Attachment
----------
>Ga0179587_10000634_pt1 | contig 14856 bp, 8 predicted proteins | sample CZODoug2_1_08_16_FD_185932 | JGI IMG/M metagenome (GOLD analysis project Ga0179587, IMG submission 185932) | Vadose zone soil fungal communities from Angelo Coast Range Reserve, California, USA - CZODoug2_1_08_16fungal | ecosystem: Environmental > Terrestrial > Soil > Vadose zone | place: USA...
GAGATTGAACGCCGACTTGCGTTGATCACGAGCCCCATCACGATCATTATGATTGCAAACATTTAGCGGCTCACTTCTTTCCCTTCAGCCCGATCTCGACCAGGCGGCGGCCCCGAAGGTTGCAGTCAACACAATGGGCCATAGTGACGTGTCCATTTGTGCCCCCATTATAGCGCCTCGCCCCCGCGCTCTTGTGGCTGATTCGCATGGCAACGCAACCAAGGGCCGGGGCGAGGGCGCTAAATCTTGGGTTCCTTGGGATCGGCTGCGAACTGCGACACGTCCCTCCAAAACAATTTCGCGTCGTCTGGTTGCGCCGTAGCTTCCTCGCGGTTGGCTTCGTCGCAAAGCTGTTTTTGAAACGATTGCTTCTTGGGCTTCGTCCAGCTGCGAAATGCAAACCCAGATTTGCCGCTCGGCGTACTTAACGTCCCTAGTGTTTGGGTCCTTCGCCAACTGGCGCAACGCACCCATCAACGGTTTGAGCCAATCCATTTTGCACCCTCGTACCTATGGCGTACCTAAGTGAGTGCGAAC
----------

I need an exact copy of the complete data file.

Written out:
>Ga0179587_10000634_pt1 | contig 14856 bp, 8 predicted proteins | sample CZODoug2_1_08_16_FD_185932 | JGI IMG/M metagenome (GOLD analysis project Ga0179587, IMG submission 185932) | Vadose zone soil fungal communities from Angelo Coast Range Reserve, California, USA - CZODoug2_1_08_16fungal | ecosystem: Environmental > Terrestrial > Soil > Vadose zone | place: USA...
GAGATTGAACGCCGACTTGCGTTGATCACGAGCCCCATCACGATCATTATGATTGCAAACATTTAGCGGCTCACTTCTTTCCCTTCAGCCCGATCTCGACCAGGCGGCGGCCCCGAAGGTTGCAGTCAACACAATGGGCCATAGTGACGTGTCCATTTGTGCCCCCATTATAGCGCCTCGCCCCCGCGCTCTTGTGGCTGATTCGCATGGCAACGCAACCAAGGGCCGGGGCGAGGGCGCTAAATCTTGGGTTCCTTGGGATCGGCTGCGAACTGCGACACGTCCCTCCAAAACAATTTCGCGTCGTCTGGTTGCGCCGTAGCTTCCTCGCGGTTGGCTTCGTCGCAAAGCTGTTTTTGAAACGATTGCTTCTTGGGCTTCGTCCAGCTGCGAAATGCAAACCCAGATTTGCCGCTCGGCGTACTTAACGTCCCTAGTGTTTGGGTCCTTCGCCAACTGGCGCAACGCACCCATCAACGGTTTGAGCCAATCCATTTTGCACCCTCGTACCTATGGCGTACCTAAGTGAGTGCGAAC